Joe del Tufo, of Arden, can snap at any given place or time.

Joe del Tufo, of Arden, can snap at any given place or time.

He’s done it on several occasions, especially at work. And though you can’t always predict his next episode, the flipside of the coin is that the product of his actions usually translates into something worth smiling about.

Most recently this truth became apparent when the Delaware Tourism Office crowned del Tufo as the winner of their 2012 seasonal photo contest, in which he snapped a breathtaking photo of the Caesar Rodney statue in Wilmington. The photo, titled “Night Rider,” was taken in the fall and depicts a mighty Rodney underneath a gorgeous sunrise that’s merely minutes away from disappearing.

The photographer will be awarded $2,500 for winning the contest.   

del Tufo – whose one of the founding partners of the Wilmington-based creative firm Mobius New Media, as well as a photographer for several local organizations like the Arden Club and Delaware Theatre Company – discusses how he worked his magic to win the contest, and more.

Q Was “Night Rider” premeditated, or was it taken out of spontaneity?
A Spontaneity would be the answer. Fortunately I was on my way to a shoot, early one morning. That week in the fall there had been a number of really dramatic sunrises, and sunsets, and I saw that one coming and I thought this was going to be something ridiculous. So I wanted to try to frame it with something interesting and iconic. As I was entering the city, I started mentally going through, “Should I put the bridge behind it? Should I get up on the top of The Grand to get a shot from there?” And basically I didn’t think I had a lot of time. So I literally drove up to the Caesar Rodney statue. I had about two minutes of light before the sun was over top of the clouds, and I just shot for the entire two minutes.

Age 44
Residence Arden
Education University of Delaware, BS
Talent Photographer

Q Typically what equipment do you use?
A I have a number of different cameras. For “Night Rider” I used the Nikon D3S and a 14-millimeter lens. Using the 14-millimeter lens helped me to get both buildings on the left and right so I could have a frame for it. Typically I like to shoot with prime lenses and I like to walk around with a Nikon D700 because it’s light, and either a 50-millimeter lens or a 24-millimeter lens because they’re small and light. I find not using zoom lenses helps me be less lazy [laughs]. I’ll walk around and frame everything with my feet.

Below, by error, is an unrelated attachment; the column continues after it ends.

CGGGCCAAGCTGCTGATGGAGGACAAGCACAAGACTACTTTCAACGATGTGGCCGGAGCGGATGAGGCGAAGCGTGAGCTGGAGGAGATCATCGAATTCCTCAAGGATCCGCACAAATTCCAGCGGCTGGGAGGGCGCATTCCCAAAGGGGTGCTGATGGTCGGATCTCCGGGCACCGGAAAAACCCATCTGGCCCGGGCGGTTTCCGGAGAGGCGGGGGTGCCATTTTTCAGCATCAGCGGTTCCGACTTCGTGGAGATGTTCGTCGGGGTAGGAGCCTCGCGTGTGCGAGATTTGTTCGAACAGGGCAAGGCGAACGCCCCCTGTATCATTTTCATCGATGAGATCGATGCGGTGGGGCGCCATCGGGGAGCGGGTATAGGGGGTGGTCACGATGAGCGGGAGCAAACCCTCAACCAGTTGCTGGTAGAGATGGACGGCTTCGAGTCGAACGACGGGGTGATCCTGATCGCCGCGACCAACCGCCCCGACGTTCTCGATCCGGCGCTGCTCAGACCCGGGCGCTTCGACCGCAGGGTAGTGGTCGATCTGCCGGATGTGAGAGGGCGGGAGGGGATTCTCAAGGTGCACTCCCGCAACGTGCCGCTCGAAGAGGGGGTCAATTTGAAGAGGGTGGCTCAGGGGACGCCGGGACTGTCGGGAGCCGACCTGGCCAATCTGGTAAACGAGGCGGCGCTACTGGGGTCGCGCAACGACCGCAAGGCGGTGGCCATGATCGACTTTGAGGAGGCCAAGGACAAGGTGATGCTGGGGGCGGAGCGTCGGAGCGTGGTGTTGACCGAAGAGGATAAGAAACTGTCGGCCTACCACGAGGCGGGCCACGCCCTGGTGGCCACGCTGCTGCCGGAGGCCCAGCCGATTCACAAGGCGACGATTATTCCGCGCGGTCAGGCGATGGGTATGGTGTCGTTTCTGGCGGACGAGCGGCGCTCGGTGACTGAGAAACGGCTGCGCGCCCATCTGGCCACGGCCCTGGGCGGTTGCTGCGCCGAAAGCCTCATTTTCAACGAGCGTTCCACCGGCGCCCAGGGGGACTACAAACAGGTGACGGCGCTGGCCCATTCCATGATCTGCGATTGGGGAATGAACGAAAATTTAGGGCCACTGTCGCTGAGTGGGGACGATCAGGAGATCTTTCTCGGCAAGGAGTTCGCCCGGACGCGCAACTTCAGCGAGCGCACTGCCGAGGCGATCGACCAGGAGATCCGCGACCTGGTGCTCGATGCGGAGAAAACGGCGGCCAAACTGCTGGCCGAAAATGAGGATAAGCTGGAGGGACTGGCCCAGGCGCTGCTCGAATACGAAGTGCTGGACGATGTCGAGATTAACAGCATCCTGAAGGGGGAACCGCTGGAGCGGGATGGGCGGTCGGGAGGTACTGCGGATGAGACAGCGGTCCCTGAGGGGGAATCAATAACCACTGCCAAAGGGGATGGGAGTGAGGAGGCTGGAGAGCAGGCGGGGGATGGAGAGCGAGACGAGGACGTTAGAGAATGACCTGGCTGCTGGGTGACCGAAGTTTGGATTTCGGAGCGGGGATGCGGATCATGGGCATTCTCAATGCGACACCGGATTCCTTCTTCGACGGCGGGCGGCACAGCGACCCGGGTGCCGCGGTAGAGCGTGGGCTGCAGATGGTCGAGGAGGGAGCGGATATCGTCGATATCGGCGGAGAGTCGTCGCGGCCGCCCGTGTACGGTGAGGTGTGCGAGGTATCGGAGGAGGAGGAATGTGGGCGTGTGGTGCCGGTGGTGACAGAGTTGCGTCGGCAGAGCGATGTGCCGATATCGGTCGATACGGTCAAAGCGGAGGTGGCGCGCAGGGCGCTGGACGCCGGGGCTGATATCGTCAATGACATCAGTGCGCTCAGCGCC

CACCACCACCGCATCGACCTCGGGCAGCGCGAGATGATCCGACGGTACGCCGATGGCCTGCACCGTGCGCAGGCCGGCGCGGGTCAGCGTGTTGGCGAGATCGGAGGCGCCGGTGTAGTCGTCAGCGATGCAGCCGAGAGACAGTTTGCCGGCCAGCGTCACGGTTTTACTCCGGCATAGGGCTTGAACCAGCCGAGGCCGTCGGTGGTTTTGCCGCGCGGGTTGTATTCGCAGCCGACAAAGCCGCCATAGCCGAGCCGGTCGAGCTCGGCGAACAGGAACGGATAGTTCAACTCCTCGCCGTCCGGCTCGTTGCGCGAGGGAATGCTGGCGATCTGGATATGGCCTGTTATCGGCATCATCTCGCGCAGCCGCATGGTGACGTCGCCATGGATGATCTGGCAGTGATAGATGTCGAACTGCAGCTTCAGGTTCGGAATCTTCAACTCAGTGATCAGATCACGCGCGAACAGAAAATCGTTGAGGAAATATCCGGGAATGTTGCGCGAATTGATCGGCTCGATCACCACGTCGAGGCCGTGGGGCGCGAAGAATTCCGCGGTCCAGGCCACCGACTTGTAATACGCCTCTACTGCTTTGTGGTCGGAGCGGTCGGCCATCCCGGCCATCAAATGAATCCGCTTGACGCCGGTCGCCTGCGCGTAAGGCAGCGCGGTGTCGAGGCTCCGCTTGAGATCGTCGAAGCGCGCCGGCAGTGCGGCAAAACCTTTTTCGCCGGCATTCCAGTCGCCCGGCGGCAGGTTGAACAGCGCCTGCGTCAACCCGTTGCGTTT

Q Any thoughts on how you’re going to spend your prize money?
A I’m going to get rid of the D700 and get a D800.

Q What will the Nikon D800 allow you to do that the D700 won’t?
A The D800 is almost medium format resolution. It’s 36 megapixels and the D700 is only 12. So a shot like “Night Rider,” which is also a 12-megapixel shot, I’d be able to literally print that at billboard size. Right now I could probably get the half billboard size and still have it be reasonable. But the D800 gives me the ability to print quite large.         

Q What’s your next assignment?
A I’m shooting the rapper Beanie Sigel in our office on Monday and I’m very excited about that. He’s a very big-deal rapper. I’m doing his album cover for “The Classic.”

Q What ideas do you have in mind for Beanie?
A I think where I’m coming from with the concept on this one is people are used to gangster rap being a certain type of thing, and I think it’s kind of been done. I asked Beanie if he could come dressed to the nines in black, looking as sharp as possible. I would like him in black on black, and I’m going to backlight him, so all you’re going to see is a silhouette and enough information to know that, that man is Beanie Sigel. I’m going to make him look hip and high-end, and basically have this be a kind of coming out album.